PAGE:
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A surprisingly pleasant Tuesday

It was supposed to be raining and dripping all day today, but apparently all the precipitation went else where and we wound up with a really nice day instead. Also, I have leftover pizza in the fridge for dinner. Booya.


Well, that was a disappointment. stuckintraffik had raved to me about the awesomeness of Ian/Iain Banks, and insofar as he was talking about the Culture novels, he's been absolutely correct. The Crow Road, on the other hand, a mainstream novel about three generations in the life of a Scottish family, is an occasionally amusing story handicapped by frequent shifts in time which make the story harder to follow than it needs to be. I also found the reflexive denigration of the Tories by all and sundry annoying, but YMMV on that score. So, anyway, if you like this sort of thing, then this is the sort of thing you'll probably like.

Not so disappointing, if occasionally just as hard to follow, was Michael Flynn's The January Dancer. Flynn is the co-author (with Niven & Pournelle) of Fallen Angels, the Global Cooling dystopia featuring rampant Tuckerizing, and I was wondering how his chops were without the Big Names helping him out. (I'd been told that his Firestar series was very good, but some things you have to judge for yourself, no?) Anyhow, The January Dancer is about an alien artifact found by a tramp freighter captain on an out-of-the-way planet and the repercussions the artifact has for the several people that wind up owning it - not always pleasant ones, needless to say. It's an interesting and colorful future that the tale is set in, I must say, and I suspect if I knew more about Irish history and culture I'd appreciate that future and its subtleties better, but I don't, and it's good enough as is. Recommended.

Man-Kzin Wars XII is essentially a joint effort by Hal Colebatch and Matthew Harrington (5 of the 6 stories) with an endcap story by Paul
Chafe. Easily as good as the best anthologies in the series, especially with the hilarious "String" which features one of the few examples of interspecies sexual humor in the series along with a shipful of kzinti who are high as kites. If you like the series, this is a must read, and if you're uncertain about the series this is a good place to start.

Comments

( 4 comments — Leave a comment )
harvey_rrit
Sep. 2nd, 2010 07:39 pm (UTC)
I am exceedingly pleased that you liked String.

It started out as a very different plot, which Larry said we couldn't do; Hal had already put in his usual staggering depth of background, so I said, "You know, there was one thing in there..."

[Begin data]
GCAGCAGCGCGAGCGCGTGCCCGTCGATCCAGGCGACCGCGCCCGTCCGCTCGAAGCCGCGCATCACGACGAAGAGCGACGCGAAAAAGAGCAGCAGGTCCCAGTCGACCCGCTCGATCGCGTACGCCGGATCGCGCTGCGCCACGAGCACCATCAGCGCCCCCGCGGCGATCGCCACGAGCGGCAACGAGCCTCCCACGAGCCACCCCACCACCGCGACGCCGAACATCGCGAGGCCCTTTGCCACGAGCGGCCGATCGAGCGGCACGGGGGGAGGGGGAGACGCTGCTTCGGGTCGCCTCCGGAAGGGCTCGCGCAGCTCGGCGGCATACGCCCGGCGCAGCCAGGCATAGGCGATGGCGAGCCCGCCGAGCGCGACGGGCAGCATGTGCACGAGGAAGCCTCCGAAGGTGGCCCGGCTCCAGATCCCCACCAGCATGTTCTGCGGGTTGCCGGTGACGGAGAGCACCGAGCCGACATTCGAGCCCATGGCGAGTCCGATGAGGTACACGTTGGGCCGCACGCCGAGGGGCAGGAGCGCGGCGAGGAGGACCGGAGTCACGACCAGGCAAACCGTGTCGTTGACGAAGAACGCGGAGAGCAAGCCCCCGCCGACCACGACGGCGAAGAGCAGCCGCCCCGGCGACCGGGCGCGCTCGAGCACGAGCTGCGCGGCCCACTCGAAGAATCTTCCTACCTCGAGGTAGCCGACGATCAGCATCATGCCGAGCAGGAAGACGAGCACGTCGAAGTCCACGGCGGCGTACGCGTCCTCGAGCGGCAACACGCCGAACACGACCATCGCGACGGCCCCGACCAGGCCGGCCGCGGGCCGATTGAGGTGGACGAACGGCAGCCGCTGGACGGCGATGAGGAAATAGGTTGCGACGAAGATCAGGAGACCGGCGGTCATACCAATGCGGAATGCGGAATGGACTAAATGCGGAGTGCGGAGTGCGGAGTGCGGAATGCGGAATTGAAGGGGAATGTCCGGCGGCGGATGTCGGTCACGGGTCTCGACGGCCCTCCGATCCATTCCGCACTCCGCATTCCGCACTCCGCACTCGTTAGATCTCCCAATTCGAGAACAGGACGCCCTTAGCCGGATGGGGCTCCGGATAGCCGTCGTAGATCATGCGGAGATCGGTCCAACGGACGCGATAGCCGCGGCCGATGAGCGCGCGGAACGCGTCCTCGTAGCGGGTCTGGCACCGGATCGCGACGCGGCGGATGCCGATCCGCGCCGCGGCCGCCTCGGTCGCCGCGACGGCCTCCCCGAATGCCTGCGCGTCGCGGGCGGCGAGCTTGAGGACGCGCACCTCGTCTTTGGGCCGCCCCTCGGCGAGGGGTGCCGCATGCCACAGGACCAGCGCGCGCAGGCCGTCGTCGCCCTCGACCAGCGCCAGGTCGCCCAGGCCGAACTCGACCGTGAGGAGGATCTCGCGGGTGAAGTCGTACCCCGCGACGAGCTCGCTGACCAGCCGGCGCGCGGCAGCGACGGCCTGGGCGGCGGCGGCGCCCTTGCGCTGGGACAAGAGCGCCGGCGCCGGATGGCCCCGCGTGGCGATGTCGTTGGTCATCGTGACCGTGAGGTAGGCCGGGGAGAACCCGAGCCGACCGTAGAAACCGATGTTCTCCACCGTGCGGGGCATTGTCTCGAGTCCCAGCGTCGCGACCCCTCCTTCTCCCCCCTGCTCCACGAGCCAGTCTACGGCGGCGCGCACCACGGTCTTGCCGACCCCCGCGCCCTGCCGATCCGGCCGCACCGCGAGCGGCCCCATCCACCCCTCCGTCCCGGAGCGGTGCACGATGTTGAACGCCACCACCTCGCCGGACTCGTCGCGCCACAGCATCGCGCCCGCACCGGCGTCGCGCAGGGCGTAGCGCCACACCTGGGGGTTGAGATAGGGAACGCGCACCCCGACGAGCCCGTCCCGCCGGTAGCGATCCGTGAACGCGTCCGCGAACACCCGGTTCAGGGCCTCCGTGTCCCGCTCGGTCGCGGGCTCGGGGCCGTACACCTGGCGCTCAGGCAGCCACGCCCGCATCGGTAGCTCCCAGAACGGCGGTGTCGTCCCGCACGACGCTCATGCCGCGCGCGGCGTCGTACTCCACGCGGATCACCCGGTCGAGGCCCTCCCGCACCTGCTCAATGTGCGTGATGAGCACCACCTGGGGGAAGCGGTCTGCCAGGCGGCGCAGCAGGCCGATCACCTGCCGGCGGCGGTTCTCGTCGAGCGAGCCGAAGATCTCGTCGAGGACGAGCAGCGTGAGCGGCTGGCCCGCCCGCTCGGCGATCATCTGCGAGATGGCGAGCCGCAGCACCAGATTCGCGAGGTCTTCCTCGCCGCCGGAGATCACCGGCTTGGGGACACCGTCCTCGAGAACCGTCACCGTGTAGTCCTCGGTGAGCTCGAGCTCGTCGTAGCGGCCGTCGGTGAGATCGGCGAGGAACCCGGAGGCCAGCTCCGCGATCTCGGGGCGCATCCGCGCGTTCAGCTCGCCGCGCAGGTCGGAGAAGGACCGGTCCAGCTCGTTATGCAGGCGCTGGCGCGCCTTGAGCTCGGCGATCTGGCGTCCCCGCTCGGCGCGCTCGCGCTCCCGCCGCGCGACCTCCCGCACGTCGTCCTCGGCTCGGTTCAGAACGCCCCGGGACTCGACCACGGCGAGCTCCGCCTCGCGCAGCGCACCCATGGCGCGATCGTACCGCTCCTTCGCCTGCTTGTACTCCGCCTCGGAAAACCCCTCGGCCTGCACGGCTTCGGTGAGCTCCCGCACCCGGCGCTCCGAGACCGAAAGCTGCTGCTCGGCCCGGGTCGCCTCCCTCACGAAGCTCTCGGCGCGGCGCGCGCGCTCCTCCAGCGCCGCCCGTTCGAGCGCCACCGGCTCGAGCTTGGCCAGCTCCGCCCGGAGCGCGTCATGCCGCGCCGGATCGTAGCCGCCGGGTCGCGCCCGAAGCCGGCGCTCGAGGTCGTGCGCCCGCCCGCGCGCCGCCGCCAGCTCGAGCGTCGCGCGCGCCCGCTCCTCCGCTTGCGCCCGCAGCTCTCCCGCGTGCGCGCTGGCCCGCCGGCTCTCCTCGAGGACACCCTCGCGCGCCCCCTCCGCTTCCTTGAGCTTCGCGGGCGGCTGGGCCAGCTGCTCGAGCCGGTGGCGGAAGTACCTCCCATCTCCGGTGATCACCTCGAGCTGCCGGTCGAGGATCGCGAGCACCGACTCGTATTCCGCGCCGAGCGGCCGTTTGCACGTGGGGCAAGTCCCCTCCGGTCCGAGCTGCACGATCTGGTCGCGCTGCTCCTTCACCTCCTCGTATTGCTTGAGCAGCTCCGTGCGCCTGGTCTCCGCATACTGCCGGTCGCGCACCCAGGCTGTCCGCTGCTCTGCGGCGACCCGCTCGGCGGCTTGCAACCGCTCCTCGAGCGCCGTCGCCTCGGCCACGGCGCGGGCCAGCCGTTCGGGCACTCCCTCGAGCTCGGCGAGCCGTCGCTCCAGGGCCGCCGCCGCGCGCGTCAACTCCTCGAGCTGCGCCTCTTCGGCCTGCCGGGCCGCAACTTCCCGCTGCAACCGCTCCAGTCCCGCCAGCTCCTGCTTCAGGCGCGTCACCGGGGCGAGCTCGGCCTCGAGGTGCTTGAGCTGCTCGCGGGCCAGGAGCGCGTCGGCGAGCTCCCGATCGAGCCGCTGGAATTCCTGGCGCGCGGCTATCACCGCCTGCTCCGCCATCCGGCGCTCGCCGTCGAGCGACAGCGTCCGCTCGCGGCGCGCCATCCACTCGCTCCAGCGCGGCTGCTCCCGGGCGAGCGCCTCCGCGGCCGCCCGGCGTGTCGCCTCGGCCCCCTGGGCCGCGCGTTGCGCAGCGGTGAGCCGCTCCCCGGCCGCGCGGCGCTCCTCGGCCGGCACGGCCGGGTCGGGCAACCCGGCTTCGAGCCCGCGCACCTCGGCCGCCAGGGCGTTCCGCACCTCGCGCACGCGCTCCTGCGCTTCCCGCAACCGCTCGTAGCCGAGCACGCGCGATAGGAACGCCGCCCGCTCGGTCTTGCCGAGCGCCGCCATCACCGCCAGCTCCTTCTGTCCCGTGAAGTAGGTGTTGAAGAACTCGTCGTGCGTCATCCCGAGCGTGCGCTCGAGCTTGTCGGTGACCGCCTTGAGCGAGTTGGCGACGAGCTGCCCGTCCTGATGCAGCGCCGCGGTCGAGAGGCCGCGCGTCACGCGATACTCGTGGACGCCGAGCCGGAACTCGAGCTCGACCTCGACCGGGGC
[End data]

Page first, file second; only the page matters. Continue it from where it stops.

The tattoo on the kzin's ear in the last scene, by the bye, is Ozzy Ozbourne.

MJH
wombat_socho
Sep. 2nd, 2010 09:11 pm (UTC)
The Man-Kzin Wars series tends to be SERIOUS BUSINESS, as most combat SF is, but that doesn't mean it can't have some funny stuff in there now and again, and "String" was funny. Looking forward to seeing more of your work in other venues. :)
harvey_rrit
Sep. 3rd, 2010 09:17 pm (UTC)
I have a story coming out in Volume XIII that occurs at ARM HQ, a few months into the Fourth War. Peace Corben, protector, needs something from Marshall Buford Early. He keeps trying to take charge of the situation.

This is not a useful viewpoint when dealing with someone who always has, e.g., the sixteen-ton weight prepared.

I said it in Peace and Freedom: Every human protector is an Olympic-class smartass.

By the bye, have you ever seen the story Soul Survivor? It was in Baen's Universe. It centers around a romance between a ghost and a disabled veteran. (Recommended for a Nebula, but not enough to reach the ballot. Not enough people read that magazine. *sigh*) It has scenes which have made people laugh, cry, and hop up and down in their seats, often on the same page.

I have this recurrent fantasy of seeing it done as a cable miniseries starring John Cusack. No other performer I've seen has the aplomb of a man who's had an atomic bomb dropped on him. :D
wombat_socho
Sep. 4th, 2010 10:43 pm (UTC)
I have not. Now I'm going to have to go look for it.
( 4 comments — Leave a comment )